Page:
Saturdays 10/9-10/30: For us city folk, part of the draw of cider and doughnuts season is the 45-plus-minute drive past the suburbs and stripmalls to your choice of orchard where you can pick pumpkins, apples, and score a perfectly greasy bag of doughnuts and a fresh half-gallon of crisp and refreshing cider. But before you hit the store, there's a city slicker solution for our dire cider and doughnut needs. Cider in the City is returning to Detroit's Beacon Park, bringing the orchard to the 313. (Well, minus the dirt, livestock, and cornfields.) The Downtown Detroit Partnership, DTE Beacon Park Foundation, and Blake's Farms collab will take place Saturdays through Oct. 30 and will offer seasonal crafts, horse-drawn hayrides, live music, a selfie flower wall, pumpkin picking, food trucks, games, and, of course, cider and doughnuts. Though the Saturday events will offer cider and doughnuts for purchase, it's recommended that you pre-order, which can be done up until Friday at noon each week. —Jerilyn Jordan
Events take place from 1-5 p.m. on Saturday, Oct. 9, 16, 23, and 30 at Beacon Park; 1903 Grand River Ave., Detroit; ciderinthecity.com. Events are free to attend.
Signal Return Power of the Press Fest
Sunday, 10/10: Power to the people... who write the words you read because, take it from us, a bunch of truly unhinged writers: writing is hard. Sure, for some of us, the written word flows from our brain to our fingers to our keyboards and notebooks, but, for most people, making words happen is no easy feat. As for the people that physically print the words and the images that accompany them, like the folks at Eastern Market print shop Signal-Return, well, it's a labor of love, too. To help honor the power of the press is Signal-Return's aptly named Power of the Press fest. The fest made its debut in 2017 with a five-day workshop-packed event and, for 2021, it has condensed all the print-shop fun down to a single day. The event, which is sponsored by Applebaum Family Philanthropy, invites guests to attend workshops and demonstrations on wood engraving, paper marbling, woodcut prints, paper making, and book arts. As part of the fest, there will also be more than 50 artists and vendors set up as well as access to the Quarantine Public Library, a repository of books made by artists that, during the pandemic, were published online for anyone to freely download, print, and assemble. —Jerilyn Jordan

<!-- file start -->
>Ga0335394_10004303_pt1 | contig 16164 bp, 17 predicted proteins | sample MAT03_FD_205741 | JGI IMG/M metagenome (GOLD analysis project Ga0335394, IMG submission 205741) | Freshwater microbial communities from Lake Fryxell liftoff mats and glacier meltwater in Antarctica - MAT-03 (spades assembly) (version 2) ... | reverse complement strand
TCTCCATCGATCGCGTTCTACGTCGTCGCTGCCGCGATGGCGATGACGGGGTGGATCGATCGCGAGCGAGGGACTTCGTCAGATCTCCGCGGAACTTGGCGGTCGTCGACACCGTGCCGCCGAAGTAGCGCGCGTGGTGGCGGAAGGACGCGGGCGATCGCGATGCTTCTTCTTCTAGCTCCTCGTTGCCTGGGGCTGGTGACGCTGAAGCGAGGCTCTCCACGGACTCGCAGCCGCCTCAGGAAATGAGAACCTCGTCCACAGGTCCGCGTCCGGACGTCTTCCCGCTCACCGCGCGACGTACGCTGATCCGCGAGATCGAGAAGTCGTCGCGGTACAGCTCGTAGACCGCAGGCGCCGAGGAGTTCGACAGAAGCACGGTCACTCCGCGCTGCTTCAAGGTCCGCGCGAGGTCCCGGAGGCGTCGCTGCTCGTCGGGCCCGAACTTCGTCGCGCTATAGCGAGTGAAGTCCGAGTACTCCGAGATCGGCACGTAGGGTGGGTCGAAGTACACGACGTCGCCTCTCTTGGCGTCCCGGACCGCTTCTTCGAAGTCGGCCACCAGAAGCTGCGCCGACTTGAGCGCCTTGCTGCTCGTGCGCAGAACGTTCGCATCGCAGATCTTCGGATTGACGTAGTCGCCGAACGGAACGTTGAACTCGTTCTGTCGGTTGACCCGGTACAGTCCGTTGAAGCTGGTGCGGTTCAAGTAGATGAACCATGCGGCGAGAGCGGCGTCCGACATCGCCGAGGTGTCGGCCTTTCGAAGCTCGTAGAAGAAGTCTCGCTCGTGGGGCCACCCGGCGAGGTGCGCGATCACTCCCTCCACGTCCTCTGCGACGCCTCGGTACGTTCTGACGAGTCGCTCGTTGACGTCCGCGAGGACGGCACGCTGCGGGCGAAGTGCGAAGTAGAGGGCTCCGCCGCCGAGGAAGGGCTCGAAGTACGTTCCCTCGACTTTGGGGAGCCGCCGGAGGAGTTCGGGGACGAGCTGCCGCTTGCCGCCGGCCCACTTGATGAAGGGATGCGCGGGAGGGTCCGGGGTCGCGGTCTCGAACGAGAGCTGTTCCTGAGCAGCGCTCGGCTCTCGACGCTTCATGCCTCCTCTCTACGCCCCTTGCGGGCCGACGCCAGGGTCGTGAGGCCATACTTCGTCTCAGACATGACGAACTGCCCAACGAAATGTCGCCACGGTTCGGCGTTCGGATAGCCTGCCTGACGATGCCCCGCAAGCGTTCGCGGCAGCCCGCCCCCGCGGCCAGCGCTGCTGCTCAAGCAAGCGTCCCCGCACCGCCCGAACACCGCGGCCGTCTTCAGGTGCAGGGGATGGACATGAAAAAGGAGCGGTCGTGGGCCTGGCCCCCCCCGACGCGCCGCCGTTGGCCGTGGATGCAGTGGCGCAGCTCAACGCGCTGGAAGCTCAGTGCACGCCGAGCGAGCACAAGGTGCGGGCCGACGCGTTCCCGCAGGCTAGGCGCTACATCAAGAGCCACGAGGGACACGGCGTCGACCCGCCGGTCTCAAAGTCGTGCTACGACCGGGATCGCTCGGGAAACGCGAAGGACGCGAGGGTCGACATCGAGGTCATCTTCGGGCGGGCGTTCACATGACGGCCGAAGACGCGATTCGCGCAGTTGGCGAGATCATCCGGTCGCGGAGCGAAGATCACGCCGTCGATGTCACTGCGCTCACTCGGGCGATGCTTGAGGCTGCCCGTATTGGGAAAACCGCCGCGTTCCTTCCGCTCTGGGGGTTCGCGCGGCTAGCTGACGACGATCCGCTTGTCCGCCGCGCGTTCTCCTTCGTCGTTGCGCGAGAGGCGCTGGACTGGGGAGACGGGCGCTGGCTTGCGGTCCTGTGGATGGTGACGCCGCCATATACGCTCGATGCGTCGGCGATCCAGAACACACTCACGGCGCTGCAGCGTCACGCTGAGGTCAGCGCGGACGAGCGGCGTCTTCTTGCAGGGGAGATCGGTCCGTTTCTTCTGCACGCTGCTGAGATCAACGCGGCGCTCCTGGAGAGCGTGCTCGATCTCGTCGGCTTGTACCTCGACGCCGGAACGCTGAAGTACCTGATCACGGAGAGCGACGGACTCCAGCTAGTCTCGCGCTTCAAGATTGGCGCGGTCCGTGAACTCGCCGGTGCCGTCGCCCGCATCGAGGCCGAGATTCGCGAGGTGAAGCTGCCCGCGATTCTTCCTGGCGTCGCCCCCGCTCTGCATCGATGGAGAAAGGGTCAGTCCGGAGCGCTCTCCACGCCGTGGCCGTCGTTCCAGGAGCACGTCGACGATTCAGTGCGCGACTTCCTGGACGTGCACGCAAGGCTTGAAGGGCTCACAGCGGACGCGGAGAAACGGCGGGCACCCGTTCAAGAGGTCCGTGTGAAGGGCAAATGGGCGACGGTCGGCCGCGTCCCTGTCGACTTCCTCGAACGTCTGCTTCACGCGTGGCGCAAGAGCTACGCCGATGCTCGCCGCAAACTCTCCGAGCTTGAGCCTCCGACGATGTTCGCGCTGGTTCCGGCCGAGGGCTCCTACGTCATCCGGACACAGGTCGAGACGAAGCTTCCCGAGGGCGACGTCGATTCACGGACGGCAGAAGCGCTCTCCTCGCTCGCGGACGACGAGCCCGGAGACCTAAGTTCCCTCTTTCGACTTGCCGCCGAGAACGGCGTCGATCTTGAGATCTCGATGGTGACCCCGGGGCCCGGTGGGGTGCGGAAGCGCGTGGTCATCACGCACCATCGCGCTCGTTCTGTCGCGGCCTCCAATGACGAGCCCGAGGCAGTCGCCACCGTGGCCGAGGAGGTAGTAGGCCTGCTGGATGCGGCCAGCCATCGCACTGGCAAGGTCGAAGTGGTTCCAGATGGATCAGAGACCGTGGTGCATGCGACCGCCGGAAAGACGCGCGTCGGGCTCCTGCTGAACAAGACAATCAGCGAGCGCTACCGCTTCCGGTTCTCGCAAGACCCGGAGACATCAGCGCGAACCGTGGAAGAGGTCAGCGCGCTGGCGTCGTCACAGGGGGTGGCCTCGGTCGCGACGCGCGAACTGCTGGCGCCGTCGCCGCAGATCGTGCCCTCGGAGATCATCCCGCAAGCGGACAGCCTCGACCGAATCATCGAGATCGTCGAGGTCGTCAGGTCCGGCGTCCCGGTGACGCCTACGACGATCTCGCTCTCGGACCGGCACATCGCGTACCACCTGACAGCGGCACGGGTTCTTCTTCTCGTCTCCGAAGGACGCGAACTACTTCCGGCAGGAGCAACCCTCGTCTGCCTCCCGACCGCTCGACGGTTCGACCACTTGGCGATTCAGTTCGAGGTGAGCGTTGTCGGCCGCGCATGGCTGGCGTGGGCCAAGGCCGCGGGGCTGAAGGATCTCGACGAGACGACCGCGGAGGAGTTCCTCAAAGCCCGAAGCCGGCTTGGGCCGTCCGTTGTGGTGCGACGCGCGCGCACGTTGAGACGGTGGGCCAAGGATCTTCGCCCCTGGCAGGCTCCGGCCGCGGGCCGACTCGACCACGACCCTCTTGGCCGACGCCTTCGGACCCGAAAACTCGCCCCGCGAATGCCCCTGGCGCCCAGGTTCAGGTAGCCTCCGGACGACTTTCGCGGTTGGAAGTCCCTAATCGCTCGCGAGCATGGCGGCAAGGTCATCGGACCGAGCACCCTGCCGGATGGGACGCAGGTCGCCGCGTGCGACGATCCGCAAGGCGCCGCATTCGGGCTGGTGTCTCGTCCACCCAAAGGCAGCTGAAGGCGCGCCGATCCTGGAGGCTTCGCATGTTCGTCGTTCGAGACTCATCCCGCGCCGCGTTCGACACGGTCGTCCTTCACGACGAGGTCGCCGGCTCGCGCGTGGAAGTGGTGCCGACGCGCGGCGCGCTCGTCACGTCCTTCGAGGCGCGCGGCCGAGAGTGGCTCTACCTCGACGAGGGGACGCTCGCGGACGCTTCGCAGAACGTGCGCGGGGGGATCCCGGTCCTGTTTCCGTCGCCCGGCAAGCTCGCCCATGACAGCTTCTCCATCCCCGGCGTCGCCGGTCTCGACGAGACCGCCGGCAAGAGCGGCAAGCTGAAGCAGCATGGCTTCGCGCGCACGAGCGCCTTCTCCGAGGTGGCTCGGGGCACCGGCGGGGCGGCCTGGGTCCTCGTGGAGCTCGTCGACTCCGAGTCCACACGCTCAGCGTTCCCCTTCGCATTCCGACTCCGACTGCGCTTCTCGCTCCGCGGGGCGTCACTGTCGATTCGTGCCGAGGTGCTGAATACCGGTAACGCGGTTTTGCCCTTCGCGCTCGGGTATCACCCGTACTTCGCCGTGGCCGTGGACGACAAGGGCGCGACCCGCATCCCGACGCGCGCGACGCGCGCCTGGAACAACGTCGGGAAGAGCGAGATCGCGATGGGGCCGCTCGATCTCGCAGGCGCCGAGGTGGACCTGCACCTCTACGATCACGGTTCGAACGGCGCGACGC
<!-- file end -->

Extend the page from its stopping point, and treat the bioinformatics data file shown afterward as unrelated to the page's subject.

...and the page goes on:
Event runs from 11 a.m.-4 p.m. at Eastern Market's Shed 5, Detroit; signalreturnpress.org. Event is free and open to the public, fees may be required for workshops.
Indigenous Peoples Day Detroit
Monday, 10/11: If you live or visit Detroit, you should know that the city occupies the contemporary and ancestral homelands of three Anishinaabe nations of the Council of Three Fires: the Ojibwe, Ottawa, and Potawatomi. The acknowledgment of the indigenous lands, though not enough, is a way to honor the traditional guardians and enduring caregivers of this land and is also a means to stop Indigenous erasure. Land acknowledgments are becoming more common, and rightfully so. What they failed to teach us in school, between the handprint turkeys and Christopher Columbus worship, is that we, as in the collective we, occupy stolen land. You don't have to feel weird about it (it's not like it's your fault), but it is our responsibility to make these acknowledgments as well as make a safe and supportive space for those Indigenous voices in our communities. To honor national Indigenous Peoples Day, which was created as a counter-celebration to Columbus Day, Detroit will, once again, celebrate thanks to local groups Vibes With The Tribes, We Are Culture Creators, and Fiesta Vibes. The free event is alcohol-free and will host a bonfire, music, tacos, infused juices, and enlightened conversations, and community connection. In other words, a great way to enjoy mno bimaadiziwin, or, "the good life." —Jerilyn Jordan
Event begins at 6 p.m. at Culture House; 4114 Bagley St., Detroit; eventbrite.com. Event is free, registration appreciated.